Early in a business’ development, focus tends to be on the next month or next quarter. Initially, this isn’t such a terrible thing as early on, cash flow is critical.
Cash-related challenges are the leading cause of early business failures. However, as a firm develops and matures, if it continues to focus on the near term, it can prolong the period when sales and cash flow are uneven.
The Sales Funnel
A useful way to think about the sales process is using the analogy of a funnel. Leads and prospects are dropped in the top of the funnel and sales drip out of the bottom of the funnel. Each level of the funnel defines a stage in the sales process – the lower they successfully go in the funnel the closer the sale. While initially the goal is to produce drips out of the funnel (i.e., closing sales as time goes on and as the firm matures), it is progressively more valuable to focus higher and higher in the funnel.
At each level, some prospects fall out of the funnel as we determine they are not likely to buy or are not qualified as customers. The number required at each level can be easily determined if you know your close rate at each level. For the final level, the ratio equals the close rate on proposals the business issues. The equation for each level of the funnel is this:
The # of opportunities required = the # required at that level x the number for each lower level.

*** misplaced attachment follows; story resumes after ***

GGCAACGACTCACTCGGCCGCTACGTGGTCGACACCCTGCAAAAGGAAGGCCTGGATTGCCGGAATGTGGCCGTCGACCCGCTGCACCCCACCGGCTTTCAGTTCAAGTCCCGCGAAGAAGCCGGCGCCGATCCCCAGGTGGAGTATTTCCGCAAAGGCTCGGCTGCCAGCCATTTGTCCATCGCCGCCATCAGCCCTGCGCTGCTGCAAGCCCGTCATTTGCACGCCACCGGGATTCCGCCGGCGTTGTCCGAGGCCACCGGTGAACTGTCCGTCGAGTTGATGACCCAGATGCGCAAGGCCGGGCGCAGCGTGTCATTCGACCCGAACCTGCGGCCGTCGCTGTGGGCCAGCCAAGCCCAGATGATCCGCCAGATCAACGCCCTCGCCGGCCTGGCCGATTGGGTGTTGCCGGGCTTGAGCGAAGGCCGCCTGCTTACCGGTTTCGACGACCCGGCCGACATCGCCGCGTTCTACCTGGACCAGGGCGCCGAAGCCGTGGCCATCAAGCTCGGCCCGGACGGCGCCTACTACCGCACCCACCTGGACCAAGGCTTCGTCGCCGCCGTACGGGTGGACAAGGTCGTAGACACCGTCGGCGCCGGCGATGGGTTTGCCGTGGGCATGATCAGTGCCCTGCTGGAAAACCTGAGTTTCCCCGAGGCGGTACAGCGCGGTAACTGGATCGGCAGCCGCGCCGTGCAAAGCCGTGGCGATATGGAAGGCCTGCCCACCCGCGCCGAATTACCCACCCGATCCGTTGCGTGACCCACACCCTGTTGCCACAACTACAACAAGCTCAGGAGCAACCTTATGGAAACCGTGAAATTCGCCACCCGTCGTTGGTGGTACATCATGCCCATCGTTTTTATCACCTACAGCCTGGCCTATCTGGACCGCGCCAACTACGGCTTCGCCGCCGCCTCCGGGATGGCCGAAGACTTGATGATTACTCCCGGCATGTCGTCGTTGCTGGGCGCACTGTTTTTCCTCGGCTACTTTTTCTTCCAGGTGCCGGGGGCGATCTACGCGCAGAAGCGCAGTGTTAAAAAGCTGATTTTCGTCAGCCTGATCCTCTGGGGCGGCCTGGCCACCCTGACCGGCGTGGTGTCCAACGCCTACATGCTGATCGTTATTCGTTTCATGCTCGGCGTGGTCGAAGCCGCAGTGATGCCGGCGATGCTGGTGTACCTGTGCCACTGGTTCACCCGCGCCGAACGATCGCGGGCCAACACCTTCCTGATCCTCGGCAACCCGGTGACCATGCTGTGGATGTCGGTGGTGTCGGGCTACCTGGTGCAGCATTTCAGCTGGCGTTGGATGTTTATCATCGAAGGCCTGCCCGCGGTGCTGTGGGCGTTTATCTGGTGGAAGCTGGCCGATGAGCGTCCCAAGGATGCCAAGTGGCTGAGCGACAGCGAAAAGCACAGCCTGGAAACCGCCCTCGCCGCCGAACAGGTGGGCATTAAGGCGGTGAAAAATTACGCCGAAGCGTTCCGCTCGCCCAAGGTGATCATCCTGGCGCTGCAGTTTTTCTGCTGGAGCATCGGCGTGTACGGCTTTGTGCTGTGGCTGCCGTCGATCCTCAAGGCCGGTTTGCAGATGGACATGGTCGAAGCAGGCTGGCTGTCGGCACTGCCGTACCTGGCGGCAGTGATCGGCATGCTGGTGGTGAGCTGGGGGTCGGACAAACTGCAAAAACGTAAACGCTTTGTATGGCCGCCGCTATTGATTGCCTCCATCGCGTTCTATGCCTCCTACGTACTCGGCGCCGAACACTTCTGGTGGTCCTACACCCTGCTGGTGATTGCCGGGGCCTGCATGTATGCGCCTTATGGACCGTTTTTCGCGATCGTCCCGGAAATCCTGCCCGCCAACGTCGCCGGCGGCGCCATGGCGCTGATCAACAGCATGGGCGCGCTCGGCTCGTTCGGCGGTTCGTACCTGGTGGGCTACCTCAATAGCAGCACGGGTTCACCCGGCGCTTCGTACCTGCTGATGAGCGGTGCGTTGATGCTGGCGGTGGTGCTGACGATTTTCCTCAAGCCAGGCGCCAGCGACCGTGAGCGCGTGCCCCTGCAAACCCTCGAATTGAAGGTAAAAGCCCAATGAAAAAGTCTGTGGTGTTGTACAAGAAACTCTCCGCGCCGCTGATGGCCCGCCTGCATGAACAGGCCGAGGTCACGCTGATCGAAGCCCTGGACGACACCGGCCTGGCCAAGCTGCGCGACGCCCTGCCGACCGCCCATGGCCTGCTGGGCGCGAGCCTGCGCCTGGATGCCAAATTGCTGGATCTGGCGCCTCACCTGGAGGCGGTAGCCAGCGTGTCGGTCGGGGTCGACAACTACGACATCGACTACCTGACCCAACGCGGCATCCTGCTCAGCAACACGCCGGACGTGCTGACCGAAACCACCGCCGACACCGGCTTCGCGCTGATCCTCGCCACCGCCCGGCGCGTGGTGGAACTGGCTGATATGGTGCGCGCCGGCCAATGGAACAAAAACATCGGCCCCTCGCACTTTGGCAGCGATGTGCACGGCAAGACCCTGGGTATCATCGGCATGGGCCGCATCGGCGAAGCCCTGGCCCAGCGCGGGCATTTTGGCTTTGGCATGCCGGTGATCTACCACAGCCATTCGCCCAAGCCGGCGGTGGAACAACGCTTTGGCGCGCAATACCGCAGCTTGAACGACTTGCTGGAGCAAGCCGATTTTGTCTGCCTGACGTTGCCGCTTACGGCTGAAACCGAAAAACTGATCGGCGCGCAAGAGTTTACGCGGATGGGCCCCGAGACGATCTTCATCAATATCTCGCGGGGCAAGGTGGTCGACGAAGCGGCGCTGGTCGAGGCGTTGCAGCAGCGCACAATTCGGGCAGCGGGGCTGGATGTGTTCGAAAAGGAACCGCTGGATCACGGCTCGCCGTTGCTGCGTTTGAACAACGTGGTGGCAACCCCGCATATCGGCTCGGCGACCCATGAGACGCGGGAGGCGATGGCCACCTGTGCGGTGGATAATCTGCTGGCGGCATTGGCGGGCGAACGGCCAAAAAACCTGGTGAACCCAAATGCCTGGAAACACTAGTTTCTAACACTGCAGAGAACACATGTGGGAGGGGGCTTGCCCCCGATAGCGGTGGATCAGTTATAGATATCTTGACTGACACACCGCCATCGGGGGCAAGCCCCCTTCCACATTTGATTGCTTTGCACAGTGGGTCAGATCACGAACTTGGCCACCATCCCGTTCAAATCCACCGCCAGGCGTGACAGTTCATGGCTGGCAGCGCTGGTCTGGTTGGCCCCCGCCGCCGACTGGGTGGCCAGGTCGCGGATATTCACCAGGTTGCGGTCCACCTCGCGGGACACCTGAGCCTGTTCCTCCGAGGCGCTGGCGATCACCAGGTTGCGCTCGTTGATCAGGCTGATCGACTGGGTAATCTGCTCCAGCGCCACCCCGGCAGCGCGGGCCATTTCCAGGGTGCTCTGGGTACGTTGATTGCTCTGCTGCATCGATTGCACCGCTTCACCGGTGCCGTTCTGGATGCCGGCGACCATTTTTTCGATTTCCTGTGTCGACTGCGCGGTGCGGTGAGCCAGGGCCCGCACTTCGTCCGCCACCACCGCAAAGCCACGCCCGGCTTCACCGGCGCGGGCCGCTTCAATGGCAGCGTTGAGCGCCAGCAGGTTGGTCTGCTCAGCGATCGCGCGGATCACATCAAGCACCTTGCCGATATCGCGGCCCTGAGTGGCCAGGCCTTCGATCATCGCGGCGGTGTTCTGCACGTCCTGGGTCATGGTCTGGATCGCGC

Here is an example:
Prospects (5%) 32,000
Meetings (50%) 1,600
Pursuits (50%) 800
Proposals (25%) 400
The percentage next to each stage in the sales process is the portion of the opportunities at each level that proceed to the next level. In this example, 5% of the prospects can be turned into meetings. To get 1,600 meetings, the business needs to identify 32,000 prospects. Then, 50% of the resulting 1,600 meetings or 800 will result in pursuits where the customer expresses interest at some level. Of those pursuits, 50% or 400 will result in a request for proposal. Of the 400 proposals, 100 will be accepted by clients resulting in a sale.
By focusing on the proposal stage, searching for customers ready to buy right now, we create sales quickly. However, over time, in order to increase the number of sales, the business must focus higher and higher in the sales funnel beginning the sales process before customers even know they want the product or service being sold. In this way we capture more customers and are less dependent on lucky timing to find customers who are ready to buy right now.
Working your way up the funnel is largely marketing’s job and here are some steps you can take to work on the wide end of the funnel:
Begin by reviewing your current and past customers. Divide them into three groups; good customers, bad customers and the rest. Make a list of characteristics that make an ideal customer. What do they have in common? Profitability, ease of doing business, etc.;
Study past sales successes, particularly sales to customers that match your ideal customer profile that you would like to clone if possible;
Spend your marketing dollars and efforts in meeting more customers like these;
Curtail general, undirected efforts and focus those dollars and efforts on finding more customers that match your ideal customer profile; and
Conduct a sales post-game analysis by using an objective third party to interview both prospects that buy and those that don’t to identify strong and weak steps in the sales process.